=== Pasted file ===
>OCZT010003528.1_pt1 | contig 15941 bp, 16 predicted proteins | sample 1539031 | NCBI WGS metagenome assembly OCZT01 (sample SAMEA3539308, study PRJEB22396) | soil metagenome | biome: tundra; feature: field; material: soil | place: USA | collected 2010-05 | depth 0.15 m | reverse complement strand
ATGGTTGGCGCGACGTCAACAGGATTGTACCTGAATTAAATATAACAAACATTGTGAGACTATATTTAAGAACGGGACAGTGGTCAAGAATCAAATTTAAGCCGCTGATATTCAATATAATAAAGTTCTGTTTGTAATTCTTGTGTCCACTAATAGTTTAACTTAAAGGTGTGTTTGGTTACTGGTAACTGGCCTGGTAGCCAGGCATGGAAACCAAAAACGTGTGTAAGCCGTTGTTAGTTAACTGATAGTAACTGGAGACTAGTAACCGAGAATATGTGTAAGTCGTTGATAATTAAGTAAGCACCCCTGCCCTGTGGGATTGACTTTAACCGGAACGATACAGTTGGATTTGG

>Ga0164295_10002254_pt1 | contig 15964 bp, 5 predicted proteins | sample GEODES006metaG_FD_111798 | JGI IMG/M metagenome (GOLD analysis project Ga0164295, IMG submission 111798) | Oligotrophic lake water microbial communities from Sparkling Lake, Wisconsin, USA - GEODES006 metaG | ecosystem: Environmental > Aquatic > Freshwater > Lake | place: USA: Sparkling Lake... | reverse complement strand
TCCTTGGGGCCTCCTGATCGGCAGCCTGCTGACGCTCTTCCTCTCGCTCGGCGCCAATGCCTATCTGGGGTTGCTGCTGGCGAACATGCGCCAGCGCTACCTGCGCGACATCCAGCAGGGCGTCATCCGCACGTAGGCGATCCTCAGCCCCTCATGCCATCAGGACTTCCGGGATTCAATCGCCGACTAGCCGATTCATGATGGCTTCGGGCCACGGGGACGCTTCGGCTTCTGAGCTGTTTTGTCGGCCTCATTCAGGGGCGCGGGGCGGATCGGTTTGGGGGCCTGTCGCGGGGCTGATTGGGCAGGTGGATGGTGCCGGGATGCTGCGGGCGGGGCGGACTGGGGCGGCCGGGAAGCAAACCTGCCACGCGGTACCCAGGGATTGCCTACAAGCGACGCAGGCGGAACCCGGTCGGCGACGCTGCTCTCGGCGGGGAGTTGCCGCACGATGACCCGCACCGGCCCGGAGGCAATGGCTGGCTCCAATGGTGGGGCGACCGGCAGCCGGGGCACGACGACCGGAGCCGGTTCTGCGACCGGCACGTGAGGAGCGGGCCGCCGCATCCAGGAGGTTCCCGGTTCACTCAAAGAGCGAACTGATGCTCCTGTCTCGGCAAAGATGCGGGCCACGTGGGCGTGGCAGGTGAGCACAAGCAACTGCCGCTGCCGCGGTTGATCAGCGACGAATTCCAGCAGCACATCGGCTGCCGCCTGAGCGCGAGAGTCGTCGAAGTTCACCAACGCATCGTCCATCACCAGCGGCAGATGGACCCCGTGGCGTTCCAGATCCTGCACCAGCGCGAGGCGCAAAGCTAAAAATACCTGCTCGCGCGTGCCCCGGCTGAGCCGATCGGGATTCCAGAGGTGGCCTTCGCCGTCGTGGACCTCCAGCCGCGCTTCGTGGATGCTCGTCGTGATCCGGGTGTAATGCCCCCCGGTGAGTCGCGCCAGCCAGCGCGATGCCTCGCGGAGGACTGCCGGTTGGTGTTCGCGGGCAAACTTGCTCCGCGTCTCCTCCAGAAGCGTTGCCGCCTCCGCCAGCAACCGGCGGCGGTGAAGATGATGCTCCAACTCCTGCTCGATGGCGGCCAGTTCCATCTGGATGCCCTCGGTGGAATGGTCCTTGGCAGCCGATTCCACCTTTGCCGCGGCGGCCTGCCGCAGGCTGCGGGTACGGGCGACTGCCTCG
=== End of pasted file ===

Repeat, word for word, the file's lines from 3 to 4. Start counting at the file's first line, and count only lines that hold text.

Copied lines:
>Ga0164295_10002254_pt1 | contig 15964 bp, 5 predicted proteins | sample GEODES006metaG_FD_111798 | JGI IMG/M metagenome (GOLD analysis project Ga0164295, IMG submission 111798) | Oligotrophic lake water microbial communities from Sparkling Lake, Wisconsin, USA - GEODES006 metaG | ecosystem: Environmental > Aquatic > Freshwater > Lake | place: USA: Sparkling Lake... | reverse complement strand
TCCTTGGGGCCTCCTGATCGGCAGCCTGCTGACGCTCTTCCTCTCGCTCGGCGCCAATGCCTATCTGGGGTTGCTGCTGGCGAACATGCGCCAGCGCTACCTGCGCGACATCCAGCAGGGCGTCATCCGCACGTAGGCGATCCTCAGCCCCTCATGCCATCAGGACTTCCGGGATTCAATCGCCGACTAGCCGATTCATGATGGCTTCGGGCCACGGGGACGCTTCGGCTTCTGAGCTGTTTTGTCGGCCTCATTCAGGGGCGCGGGGCGGATCGGTTTGGGGGCCTGTCGCGGGGCTGATTGGGCAGGTGGATGGTGCCGGGATGCTGCGGGCGGGGCGGACTGGGGCGGCCGGGAAGCAAACCTGCCACGCGGTACCCAGGGATTGCCTACAAGCGACGCAGGCGGAACCCGGTCGGCGACGCTGCTCTCGGCGGGGAGTTGCCGCACGATGACCCGCACCGGCCCGGAGGCAATGGCTGGCTCCAATGGTGGGGCGACCGGCAGCCGGGGCACGACGACCGGAGCCGGTTCTGCGACCGGCACGTGAGGAGCGGGCCGCCGCATCCAGGAGGTTCCCGGTTCACTCAAAGAGCGAACTGATGCTCCTGTCTCGGCAAAGATGCGGGCCACGTGGGCGTGGCAGGTGAGCACAAGCAACTGCCGCTGCCGCGGTTGATCAGCGACGAATTCCAGCAGCACATCGGCTGCCGCCTGAGCGCGAGAGTCGTCGAAGTTCACCAACGCATCGTCCATCACCAGCGGCAGATGGACCCCGTGGCGTTCCAGATCCTGCACCAGCGCGAGGCGCAAAGCTAAAAATACCTGCTCGCGCGTGCCCCGGCTGAGCCGATCGGGATTCCAGAGGTGGCCTTCGCCGTCGTGGACCTCCAGCCGCGCTTCGTGGATGCTCGTCGTGATCCGGGTGTAATGCCCCCCGGTGAGTCGCGCCAGCCAGCGCGATGCCTCGCGGAGGACTGCCGGTTGGTGTTCGCGGGCAAACTTGCTCCGCGTCTCCTCCAGAAGCGTTGCCGCCTCCGCCAGCAACCGGCGGCGGTGAAGATGATGCTCCAACTCCTGCTCGATGGCGGCCAGTTCCATCTGGATGCCCTCGGTGGAATGGTCCTTGGCAGCCGATTCCACCTTTGCCGCGGCGGCCTGCCGCAGGCTGCGGGTACGGGCGACTGCCTCG